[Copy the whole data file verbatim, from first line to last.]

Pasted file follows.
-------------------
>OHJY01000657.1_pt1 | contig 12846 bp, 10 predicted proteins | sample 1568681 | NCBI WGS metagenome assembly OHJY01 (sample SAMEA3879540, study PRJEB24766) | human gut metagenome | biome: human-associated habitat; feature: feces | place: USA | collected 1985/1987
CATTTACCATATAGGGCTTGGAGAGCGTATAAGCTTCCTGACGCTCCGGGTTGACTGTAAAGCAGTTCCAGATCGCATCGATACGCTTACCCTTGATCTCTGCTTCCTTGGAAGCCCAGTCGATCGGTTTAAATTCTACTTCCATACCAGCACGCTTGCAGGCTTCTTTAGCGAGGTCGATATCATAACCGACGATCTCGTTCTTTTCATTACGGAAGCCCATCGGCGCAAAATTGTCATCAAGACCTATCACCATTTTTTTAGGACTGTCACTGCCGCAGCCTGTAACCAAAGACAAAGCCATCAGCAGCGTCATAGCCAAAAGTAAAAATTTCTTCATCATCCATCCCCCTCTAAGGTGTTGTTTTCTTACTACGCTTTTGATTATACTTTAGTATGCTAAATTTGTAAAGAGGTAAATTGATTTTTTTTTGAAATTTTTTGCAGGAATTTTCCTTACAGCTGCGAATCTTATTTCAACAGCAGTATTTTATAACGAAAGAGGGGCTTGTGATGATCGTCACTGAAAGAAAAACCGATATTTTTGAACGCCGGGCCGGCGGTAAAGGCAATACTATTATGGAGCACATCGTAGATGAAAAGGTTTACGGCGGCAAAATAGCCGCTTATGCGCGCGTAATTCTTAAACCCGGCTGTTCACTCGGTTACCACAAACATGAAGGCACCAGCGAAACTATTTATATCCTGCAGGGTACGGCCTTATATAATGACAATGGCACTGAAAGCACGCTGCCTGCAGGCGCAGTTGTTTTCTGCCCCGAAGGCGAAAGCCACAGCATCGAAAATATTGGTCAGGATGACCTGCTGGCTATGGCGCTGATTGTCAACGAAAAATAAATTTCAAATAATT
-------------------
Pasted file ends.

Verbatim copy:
>OHJY01000657.1_pt1 | contig 12846 bp, 10 predicted proteins | sample 1568681 | NCBI WGS metagenome assembly OHJY01 (sample SAMEA3879540, study PRJEB24766) | human gut metagenome | biome: human-associated habitat; feature: feces | place: USA | collected 1985/1987
CATTTACCATATAGGGCTTGGAGAGCGTATAAGCTTCCTGACGCTCCGGGTTGACTGTAAAGCAGTTCCAGATCGCATCGATACGCTTACCCTTGATCTCTGCTTCCTTGGAAGCCCAGTCGATCGGTTTAAATTCTACTTCCATACCAGCACGCTTGCAGGCTTCTTTAGCGAGGTCGATATCATAACCGACGATCTCGTTCTTTTCATTACGGAAGCCCATCGGCGCAAAATTGTCATCAAGACCTATCACCATTTTTTTAGGACTGTCACTGCCGCAGCCTGTAACCAAAGACAAAGCCATCAGCAGCGTCATAGCCAAAAGTAAAAATTTCTTCATCATCCATCCCCCTCTAAGGTGTTGTTTTCTTACTACGCTTTTGATTATACTTTAGTATGCTAAATTTGTAAAGAGGTAAATTGATTTTTTTTTGAAATTTTTTGCAGGAATTTTCCTTACAGCTGCGAATCTTATTTCAACAGCAGTATTTTATAACGAAAGAGGGGCTTGTGATGATCGTCACTGAAAGAAAAACCGATATTTTTGAACGCCGGGCCGGCGGTAAAGGCAATACTATTATGGAGCACATCGTAGATGAAAAGGTTTACGGCGGCAAAATAGCCGCTTATGCGCGCGTAATTCTTAAACCCGGCTGTTCACTCGGTTACCACAAACATGAAGGCACCAGCGAAACTATTTATATCCTGCAGGGTACGGCCTTATATAATGACAATGGCACTGAAAGCACGCTGCCTGCAGGCGCAGTTGTTTTCTGCCCCGAAGGCGAAAGCCACAGCATCGAAAATATTGGTCAGGATGACCTGCTGGCTATGGCGCTGATTGTCAACGAAAAATAAATTTCAAATAATT